Wynne offers $200K to help Leamington in wake of Heinz closure
Published Friday, November 22, 2013 4:09PM EST
Last Updated Friday, November 22, 2013 6:30PM EST
LEAMINGTON, Ont. -- Premier Kathleen Wynne says those affected by the planned closure of the Heinz plant in Leamington, Ont., will be getting aid from the government.
Wynne travelled to the southwestern Ontario tomato-growing centre on Friday to announce the province will provide up to $200,000 from the Communities in Transition program.
Wynne says the funding will help Leamington identify and pursue new opportunities for growth.
She says the province's Rapid Re-employment and Training Service will also help employees affected by the closure plan their next steps, find new jobs or get new skills.
Heinz announced last week that the shutdown will be phased in over the next six to eight months, eliminating 740 full-time, permanent jobs.
Up to 500 seasonal workers hired each year during tomato-harvesting season will also be affected.
"I want the people of Leamington to know that they have our support," Wynne said.
"Their work has contributed to the economic strength of this province and we will make sure that in return, we support their needs during this challenging time," she said.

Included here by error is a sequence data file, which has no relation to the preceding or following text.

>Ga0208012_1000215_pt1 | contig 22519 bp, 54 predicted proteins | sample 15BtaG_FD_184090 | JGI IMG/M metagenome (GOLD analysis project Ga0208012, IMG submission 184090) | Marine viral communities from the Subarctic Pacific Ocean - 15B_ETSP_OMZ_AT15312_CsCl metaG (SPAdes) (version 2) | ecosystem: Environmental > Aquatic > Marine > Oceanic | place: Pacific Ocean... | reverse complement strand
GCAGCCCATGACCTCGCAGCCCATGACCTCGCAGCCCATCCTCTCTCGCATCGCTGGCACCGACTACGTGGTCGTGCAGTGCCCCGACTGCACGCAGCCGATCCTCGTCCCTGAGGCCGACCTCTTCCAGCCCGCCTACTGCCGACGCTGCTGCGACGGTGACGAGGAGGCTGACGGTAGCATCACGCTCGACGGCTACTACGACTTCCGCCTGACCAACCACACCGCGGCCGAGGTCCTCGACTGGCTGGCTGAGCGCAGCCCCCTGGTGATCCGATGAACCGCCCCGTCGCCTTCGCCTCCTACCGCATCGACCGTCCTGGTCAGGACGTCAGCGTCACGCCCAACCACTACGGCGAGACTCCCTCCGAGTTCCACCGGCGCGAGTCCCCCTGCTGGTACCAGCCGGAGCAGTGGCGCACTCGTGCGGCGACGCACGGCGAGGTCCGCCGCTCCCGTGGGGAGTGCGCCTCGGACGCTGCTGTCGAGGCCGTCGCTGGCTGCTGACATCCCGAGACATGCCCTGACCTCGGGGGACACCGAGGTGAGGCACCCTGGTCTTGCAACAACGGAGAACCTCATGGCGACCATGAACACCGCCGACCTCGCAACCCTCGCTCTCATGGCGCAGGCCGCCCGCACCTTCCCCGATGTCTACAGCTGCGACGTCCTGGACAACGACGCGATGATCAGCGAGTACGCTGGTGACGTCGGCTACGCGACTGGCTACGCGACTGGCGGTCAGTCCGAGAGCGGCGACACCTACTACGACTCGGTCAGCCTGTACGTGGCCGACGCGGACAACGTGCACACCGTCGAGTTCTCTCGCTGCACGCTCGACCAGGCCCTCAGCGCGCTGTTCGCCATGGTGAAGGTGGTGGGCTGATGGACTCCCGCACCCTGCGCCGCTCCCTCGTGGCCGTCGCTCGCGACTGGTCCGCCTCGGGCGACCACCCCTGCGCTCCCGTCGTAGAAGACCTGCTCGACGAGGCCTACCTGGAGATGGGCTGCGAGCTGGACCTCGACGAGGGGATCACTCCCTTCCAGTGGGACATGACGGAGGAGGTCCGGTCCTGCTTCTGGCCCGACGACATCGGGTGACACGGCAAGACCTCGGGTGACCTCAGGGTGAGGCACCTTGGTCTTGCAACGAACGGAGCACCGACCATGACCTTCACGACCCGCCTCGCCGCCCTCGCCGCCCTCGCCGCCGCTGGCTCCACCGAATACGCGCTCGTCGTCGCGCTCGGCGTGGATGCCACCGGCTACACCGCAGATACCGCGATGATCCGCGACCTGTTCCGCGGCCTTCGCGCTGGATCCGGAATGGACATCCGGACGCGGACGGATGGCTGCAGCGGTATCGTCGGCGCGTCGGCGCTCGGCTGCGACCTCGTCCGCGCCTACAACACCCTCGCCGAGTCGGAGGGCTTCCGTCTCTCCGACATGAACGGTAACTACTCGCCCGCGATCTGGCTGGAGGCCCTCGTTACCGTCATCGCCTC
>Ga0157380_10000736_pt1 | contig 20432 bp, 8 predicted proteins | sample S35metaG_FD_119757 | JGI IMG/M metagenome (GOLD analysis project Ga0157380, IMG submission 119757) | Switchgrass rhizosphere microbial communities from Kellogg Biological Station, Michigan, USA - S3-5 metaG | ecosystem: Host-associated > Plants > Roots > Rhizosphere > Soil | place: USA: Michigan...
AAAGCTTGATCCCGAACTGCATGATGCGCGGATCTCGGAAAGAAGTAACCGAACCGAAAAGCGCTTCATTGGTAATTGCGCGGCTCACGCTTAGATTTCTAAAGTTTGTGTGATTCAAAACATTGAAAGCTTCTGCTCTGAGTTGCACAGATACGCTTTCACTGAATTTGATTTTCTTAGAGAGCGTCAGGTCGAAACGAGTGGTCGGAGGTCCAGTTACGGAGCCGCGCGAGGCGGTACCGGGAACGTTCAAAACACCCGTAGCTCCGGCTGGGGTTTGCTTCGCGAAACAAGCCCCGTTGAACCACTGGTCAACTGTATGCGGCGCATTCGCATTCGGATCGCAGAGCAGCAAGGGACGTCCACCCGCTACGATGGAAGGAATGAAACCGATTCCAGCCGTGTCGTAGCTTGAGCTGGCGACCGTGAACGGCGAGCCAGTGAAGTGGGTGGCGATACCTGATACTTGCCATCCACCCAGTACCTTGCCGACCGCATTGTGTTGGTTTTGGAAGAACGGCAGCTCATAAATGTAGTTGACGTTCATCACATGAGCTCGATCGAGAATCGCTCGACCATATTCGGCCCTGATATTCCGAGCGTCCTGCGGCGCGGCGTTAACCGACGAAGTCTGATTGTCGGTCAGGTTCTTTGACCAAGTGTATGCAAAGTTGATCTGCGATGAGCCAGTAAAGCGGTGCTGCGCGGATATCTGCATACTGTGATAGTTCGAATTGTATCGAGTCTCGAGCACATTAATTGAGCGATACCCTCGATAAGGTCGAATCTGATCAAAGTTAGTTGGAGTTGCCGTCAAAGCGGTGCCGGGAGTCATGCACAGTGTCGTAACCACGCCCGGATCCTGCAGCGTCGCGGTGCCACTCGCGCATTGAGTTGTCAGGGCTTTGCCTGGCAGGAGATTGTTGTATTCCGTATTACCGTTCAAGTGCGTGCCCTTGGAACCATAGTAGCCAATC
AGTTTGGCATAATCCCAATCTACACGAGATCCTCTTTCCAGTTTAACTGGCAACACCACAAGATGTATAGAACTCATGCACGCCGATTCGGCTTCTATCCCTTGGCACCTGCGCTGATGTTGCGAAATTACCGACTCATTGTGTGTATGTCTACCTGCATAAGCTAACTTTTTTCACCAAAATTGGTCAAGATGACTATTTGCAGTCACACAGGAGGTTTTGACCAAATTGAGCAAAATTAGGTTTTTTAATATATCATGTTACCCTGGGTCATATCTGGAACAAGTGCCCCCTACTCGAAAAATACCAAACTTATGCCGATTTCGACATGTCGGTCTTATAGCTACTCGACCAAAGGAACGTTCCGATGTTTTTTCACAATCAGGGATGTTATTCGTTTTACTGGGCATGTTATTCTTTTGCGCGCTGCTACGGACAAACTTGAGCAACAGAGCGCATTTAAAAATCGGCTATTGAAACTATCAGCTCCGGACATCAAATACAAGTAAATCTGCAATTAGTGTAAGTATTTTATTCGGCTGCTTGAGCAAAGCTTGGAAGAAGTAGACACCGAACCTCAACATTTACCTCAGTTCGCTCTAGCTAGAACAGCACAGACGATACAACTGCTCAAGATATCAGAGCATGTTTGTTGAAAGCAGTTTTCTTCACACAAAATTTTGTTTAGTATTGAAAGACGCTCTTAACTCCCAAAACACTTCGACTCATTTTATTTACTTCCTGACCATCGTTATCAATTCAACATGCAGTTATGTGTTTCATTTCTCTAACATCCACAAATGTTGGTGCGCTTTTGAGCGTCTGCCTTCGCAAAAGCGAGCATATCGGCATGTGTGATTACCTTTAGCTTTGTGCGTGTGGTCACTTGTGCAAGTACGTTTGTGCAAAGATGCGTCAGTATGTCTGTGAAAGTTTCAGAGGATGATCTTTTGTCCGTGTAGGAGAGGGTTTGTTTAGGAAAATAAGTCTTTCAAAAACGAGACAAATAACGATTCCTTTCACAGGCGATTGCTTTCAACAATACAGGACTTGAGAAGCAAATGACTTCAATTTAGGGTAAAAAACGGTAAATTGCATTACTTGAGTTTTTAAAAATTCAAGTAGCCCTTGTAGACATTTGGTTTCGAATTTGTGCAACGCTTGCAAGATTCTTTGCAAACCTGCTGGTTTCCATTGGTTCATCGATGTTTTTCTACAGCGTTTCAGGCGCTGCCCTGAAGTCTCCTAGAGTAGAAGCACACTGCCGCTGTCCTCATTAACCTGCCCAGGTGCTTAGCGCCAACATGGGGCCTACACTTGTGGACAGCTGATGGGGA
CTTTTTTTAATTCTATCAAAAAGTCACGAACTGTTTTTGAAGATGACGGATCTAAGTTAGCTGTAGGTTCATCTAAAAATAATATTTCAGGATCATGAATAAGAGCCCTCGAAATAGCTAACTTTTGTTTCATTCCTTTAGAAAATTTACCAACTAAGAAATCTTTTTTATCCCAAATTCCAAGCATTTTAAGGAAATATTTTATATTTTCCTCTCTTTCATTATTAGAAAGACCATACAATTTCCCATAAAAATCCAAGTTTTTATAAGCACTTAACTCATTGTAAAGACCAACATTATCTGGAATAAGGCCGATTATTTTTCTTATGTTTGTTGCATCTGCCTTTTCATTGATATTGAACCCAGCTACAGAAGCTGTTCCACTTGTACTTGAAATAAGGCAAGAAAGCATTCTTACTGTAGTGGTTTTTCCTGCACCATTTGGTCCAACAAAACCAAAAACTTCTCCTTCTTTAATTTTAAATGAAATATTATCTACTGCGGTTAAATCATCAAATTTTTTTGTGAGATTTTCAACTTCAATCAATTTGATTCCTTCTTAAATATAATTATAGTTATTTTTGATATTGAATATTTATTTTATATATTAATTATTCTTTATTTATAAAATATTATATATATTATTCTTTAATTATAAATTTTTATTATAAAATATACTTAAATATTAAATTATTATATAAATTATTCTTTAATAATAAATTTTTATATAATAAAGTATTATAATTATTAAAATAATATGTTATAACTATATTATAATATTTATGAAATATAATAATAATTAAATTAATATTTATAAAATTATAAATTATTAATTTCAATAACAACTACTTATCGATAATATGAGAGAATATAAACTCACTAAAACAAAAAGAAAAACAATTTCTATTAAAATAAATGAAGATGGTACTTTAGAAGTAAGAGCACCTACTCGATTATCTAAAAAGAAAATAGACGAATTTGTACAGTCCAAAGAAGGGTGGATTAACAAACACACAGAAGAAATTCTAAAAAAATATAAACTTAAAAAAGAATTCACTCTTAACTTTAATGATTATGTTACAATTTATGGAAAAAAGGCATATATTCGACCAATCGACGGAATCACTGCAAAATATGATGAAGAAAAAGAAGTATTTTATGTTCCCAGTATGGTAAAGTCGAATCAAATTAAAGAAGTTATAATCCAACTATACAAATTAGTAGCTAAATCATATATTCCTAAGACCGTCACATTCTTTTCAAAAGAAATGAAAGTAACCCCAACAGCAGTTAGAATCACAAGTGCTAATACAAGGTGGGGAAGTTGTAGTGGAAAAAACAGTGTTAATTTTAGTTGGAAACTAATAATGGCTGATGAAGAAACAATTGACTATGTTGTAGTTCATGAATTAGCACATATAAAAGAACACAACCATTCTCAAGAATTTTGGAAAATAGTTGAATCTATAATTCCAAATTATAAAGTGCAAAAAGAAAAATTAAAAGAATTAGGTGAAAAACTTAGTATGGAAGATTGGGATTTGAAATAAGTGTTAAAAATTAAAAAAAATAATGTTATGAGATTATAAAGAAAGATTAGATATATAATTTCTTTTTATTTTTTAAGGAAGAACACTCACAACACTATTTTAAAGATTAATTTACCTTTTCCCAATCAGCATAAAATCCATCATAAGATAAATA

Training, Colleges and Universities Minister Brad Duguid said the government is working with the United Food and Commercial Workers union and anyone impacted by the Heinz plant closure in an effort to help displaced workers.
"I encourage all affected workers to take advantage of Employment Ontario's employment and training services to find the help they need to plan their next steps and find a new job," Duguid said.
However, the local Progressive Conservative MPP wasn't impressed by Wynne's visit to the region or by the help she offered.
"I wanted her to look the people of our community in the eye and apologize for Liberal policies that led Heinz to close the local plant," said Tory Rick Nicholls, who represents Chatham-Kent-Essex.
"Instead, she smiled for the cameras. She owes our community more than a photo op," Nicholls said.